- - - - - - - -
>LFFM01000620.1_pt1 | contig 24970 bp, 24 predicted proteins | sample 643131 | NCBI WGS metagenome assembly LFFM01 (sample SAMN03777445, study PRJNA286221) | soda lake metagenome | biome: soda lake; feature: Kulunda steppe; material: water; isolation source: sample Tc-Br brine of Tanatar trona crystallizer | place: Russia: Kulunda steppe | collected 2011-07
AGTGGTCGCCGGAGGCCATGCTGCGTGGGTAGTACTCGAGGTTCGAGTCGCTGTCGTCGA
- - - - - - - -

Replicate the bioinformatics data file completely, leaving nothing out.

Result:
>LFFM01000620.1_pt1 | contig 24970 bp, 24 predicted proteins | sample 643131 | NCBI WGS metagenome assembly LFFM01 (sample SAMN03777445, study PRJNA286221) | soda lake metagenome | biome: soda lake; feature: Kulunda steppe; material: water; isolation source: sample Tc-Br brine of Tanatar trona crystallizer | place: Russia: Kulunda steppe | collected 2011-07
AGTGGTCGCCGGAGGCCATGCTGCGTGGGTAGTACTCGAGGTTCGAGTCGCTGTCGTCGA